Defence motion for production of un-redacted clinical notes and records of plaintiff’s treating psychologist dismissed.

In the recent case of Dupont v. Bailey decided by the Hon. Master Roger in Ottawa the plaintiff was injured in a car crash. During her treatment, she was treated by a psychologist and discussed with the psychologist a number of private issues including conversations with her lawyer and particulars of her ongoing litigation. The plaintiff believed that at all times that her conversations with her psychologist were confidential and private and could not be disclosed to anyone.

In personal injury litigation, it is not unusual for the defendant to seek a copy of all medical records including the records of any treating healthcare providers such as psychologists. The plaintiff provided the defendant with a copy of her psychologist’s file but redacted those portions that dealt with solicitor client information and which were otherwise irrelevant to the issues in the court action.

The defendant filed a motion seeking a copy of the entire file, un-redacted. The Hon. Master Roger discussed the general rule of production and the exceptions to production of documentary disclosure. In his decision, he stated that the general rule is that relevant documents must be produced in their entirety: a party may not redact portions of a relevant document only because it says those portions are not relevant. However, the Hon. Master Roger also stated that the foregoing was not the end of the analysis and the general rule is subject to certain exceptions. For instance, if portions of a relevant document are clearly not relevant and there is good reason why they should not be disclosed (such as, for example, if the information would cause significant harm to the producing party and in no way serve to resolve the issues at hand in the action) then such portions may be redacted. The party resisting full disclosure has the onus of establishing, on a balance of probabilities, that the redacted portions contain irrelevant information and that redaction is necessary. If the portions redacted from the relevant documents are relevant, such portions may be redacted if they are protected by privilege. Privilege would of course include, as applicable to the circumstances of each particular case, solicitor and client privilege, litigation privilege or common law privilege if disclosure “… would infringe the public interests deserving of protection…” As indicated in the case of McGee, sufficient to establish a common law privilege of meeting the criteria as set out in the case of Wigmore.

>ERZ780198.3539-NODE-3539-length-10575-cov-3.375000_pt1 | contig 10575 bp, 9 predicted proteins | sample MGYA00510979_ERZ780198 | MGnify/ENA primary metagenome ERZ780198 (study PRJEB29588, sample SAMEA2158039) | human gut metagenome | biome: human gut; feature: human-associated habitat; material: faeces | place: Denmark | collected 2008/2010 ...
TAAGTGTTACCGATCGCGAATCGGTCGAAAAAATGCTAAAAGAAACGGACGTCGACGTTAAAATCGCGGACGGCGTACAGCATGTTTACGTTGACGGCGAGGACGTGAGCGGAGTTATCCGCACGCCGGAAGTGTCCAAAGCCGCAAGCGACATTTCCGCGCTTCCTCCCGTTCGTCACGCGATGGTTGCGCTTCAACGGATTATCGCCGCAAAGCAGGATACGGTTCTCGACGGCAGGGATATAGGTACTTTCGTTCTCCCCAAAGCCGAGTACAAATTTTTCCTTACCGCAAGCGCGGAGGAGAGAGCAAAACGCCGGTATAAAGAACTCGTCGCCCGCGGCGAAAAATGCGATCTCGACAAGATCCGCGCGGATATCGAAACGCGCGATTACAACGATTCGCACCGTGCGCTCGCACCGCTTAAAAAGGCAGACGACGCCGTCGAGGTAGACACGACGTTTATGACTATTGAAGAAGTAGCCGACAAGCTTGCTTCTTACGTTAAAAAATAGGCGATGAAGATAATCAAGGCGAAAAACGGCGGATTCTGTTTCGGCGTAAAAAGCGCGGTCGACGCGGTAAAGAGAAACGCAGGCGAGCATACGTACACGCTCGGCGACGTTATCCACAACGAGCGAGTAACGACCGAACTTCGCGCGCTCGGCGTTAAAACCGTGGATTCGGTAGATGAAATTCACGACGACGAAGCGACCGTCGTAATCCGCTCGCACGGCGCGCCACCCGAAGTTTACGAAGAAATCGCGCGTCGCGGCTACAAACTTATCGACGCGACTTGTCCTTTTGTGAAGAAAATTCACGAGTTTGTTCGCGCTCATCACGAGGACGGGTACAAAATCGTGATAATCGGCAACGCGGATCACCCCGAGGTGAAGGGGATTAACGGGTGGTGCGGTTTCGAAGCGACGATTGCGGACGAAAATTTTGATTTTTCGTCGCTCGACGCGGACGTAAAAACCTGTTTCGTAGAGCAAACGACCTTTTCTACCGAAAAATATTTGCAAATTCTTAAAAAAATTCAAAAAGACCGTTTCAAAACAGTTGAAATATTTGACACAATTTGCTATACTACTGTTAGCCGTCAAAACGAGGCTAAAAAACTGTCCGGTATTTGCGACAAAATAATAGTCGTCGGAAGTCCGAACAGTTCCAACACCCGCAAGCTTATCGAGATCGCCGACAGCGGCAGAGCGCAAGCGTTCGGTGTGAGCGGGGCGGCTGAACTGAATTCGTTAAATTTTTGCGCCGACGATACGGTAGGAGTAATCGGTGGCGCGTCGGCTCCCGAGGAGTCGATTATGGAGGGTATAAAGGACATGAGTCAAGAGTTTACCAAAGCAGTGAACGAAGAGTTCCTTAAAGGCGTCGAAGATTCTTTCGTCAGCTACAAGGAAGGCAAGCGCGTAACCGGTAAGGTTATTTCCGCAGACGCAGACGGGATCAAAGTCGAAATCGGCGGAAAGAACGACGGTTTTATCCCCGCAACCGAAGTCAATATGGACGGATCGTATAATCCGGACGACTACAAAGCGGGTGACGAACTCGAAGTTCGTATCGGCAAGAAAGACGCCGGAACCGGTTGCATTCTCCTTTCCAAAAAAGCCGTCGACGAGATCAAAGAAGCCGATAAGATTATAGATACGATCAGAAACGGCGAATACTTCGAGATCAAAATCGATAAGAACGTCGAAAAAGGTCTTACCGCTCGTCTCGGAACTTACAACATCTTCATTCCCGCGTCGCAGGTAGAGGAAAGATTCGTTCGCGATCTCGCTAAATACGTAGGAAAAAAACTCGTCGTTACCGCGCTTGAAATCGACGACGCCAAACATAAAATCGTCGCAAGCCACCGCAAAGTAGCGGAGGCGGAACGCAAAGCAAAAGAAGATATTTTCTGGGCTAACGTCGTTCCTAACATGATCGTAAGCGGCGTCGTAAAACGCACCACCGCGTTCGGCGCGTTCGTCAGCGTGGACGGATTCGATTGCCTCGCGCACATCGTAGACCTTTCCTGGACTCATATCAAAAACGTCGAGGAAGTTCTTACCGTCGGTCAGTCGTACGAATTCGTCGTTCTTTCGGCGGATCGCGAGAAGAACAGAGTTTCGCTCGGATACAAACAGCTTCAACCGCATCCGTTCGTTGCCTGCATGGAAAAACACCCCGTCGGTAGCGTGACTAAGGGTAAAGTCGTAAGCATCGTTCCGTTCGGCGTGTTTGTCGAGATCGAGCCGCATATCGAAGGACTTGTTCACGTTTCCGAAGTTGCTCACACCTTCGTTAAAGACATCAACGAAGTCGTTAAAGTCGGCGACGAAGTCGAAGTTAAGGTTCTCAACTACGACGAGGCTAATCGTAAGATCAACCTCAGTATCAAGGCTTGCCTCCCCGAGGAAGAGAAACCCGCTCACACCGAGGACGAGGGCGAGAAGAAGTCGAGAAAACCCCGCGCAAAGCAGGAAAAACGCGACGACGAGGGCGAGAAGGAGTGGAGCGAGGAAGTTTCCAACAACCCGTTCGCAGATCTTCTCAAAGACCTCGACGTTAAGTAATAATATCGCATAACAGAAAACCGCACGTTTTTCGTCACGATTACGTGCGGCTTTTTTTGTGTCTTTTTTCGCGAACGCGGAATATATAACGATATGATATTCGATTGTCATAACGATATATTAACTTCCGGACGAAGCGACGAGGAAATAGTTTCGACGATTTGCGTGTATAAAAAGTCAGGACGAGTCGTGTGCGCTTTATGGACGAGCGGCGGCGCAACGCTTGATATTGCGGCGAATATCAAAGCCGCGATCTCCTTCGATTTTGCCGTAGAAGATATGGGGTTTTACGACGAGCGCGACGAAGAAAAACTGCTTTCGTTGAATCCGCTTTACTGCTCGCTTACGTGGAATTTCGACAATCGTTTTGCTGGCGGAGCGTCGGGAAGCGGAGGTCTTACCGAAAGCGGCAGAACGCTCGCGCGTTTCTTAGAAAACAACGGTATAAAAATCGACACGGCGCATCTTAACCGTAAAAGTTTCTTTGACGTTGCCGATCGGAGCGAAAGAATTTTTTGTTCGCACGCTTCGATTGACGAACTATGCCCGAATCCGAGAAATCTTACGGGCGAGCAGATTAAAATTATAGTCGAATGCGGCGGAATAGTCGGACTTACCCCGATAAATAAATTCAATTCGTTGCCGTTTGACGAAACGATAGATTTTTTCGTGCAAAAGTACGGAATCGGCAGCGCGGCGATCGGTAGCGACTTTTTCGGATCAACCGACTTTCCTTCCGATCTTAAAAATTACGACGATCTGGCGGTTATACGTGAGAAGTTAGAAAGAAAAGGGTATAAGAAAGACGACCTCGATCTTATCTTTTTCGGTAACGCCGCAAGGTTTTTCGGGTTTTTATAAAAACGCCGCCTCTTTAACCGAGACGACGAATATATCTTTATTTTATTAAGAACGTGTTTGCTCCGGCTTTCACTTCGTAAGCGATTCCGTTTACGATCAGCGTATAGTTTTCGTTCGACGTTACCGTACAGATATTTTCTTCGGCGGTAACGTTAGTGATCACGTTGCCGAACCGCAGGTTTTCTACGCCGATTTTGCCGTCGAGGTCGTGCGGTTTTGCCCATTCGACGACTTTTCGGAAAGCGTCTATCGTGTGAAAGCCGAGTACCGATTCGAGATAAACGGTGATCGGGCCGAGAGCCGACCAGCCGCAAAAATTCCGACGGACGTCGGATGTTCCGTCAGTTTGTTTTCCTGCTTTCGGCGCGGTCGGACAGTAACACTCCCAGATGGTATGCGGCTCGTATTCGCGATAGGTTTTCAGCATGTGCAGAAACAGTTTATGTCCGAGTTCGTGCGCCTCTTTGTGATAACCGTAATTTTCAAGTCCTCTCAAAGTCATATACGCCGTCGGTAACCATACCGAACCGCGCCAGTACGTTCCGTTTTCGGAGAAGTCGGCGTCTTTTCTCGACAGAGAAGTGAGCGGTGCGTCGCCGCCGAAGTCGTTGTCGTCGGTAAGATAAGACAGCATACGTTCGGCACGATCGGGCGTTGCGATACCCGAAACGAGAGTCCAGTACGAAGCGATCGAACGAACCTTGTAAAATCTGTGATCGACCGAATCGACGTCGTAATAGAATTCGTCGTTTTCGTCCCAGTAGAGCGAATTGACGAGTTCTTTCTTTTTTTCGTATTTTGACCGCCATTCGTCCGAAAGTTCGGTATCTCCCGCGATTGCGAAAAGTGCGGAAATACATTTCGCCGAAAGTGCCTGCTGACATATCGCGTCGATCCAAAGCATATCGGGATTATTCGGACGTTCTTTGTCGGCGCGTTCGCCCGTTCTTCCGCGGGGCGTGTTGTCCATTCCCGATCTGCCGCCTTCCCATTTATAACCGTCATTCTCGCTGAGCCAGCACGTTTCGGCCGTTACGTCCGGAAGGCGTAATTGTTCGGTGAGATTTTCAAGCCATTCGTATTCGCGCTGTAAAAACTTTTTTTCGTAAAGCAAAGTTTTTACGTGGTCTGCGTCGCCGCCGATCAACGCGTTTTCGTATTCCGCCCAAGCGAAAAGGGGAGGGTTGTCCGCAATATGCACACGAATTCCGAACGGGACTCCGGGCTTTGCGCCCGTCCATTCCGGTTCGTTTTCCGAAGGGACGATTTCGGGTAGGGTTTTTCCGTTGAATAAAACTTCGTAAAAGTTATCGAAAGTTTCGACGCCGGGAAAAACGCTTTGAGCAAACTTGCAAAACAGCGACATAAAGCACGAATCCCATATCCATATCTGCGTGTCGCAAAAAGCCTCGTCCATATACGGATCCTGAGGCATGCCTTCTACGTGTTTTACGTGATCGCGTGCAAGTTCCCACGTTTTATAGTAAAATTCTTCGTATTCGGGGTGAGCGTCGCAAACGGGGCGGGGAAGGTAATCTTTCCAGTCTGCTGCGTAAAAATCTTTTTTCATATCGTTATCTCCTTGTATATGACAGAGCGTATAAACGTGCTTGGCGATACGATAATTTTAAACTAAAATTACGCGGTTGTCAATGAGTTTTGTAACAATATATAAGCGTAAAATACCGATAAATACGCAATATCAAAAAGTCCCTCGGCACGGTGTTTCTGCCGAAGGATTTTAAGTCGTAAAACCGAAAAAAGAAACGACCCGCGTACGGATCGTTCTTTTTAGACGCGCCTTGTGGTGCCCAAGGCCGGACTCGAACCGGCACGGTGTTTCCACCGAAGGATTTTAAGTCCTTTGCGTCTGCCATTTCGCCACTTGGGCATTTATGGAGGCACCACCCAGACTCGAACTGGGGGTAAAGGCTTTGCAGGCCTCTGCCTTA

In this case, the Hon. Master Roger, held that the redacted portions of the psychologists clinical notes and records were irrelevant, and if produced would only embarrass and potentially prejudice the plaintiff while serving no purpose in resolving the issues in the court action.

This brief case summary is provided for information purposes only and is not legal advice.

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